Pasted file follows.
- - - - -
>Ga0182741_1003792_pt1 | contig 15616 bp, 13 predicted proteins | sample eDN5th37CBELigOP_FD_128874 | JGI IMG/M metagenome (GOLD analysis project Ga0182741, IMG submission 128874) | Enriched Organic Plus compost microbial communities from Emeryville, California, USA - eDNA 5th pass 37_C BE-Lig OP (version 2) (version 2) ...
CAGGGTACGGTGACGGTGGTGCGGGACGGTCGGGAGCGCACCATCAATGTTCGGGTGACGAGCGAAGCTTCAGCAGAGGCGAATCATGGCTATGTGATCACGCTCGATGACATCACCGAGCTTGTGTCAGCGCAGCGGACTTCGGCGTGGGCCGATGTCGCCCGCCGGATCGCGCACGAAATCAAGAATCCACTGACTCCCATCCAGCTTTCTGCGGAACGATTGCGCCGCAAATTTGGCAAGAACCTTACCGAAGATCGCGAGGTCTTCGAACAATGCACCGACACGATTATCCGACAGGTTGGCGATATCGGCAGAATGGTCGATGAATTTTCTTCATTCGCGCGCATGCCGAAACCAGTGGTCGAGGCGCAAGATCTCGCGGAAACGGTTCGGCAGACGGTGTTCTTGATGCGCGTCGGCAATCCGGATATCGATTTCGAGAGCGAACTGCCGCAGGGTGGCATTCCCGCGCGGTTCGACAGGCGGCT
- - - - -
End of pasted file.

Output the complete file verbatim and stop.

>Ga0182741_1003792_pt1 | contig 15616 bp, 13 predicted proteins | sample eDN5th37CBELigOP_FD_128874 | JGI IMG/M metagenome (GOLD analysis project Ga0182741, IMG submission 128874) | Enriched Organic Plus compost microbial communities from Emeryville, California, USA - eDNA 5th pass 37_C BE-Lig OP (version 2) (version 2) ...
CAGGGTACGGTGACGGTGGTGCGGGACGGTCGGGAGCGCACCATCAATGTTCGGGTGACGAGCGAAGCTTCAGCAGAGGCGAATCATGGCTATGTGATCACGCTCGATGACATCACCGAGCTTGTGTCAGCGCAGCGGACTTCGGCGTGGGCCGATGTCGCCCGCCGGATCGCGCACGAAATCAAGAATCCACTGACTCCCATCCAGCTTTCTGCGGAACGATTGCGCCGCAAATTTGGCAAGAACCTTACCGAAGATCGCGAGGTCTTCGAACAATGCACCGACACGATTATCCGACAGGTTGGCGATATCGGCAGAATGGTCGATGAATTTTCTTCATTCGCGCGCATGCCGAAACCAGTGGTCGAGGCGCAAGATCTCGCGGAAACGGTTCGGCAGACGGTGTTCTTGATGCGCGTCGGCAATCCGGATATCGATTTCGAGAGCGAACTGCCGCAGGGTGGCATTCCCGCGCGGTTCGACAGGCGGCT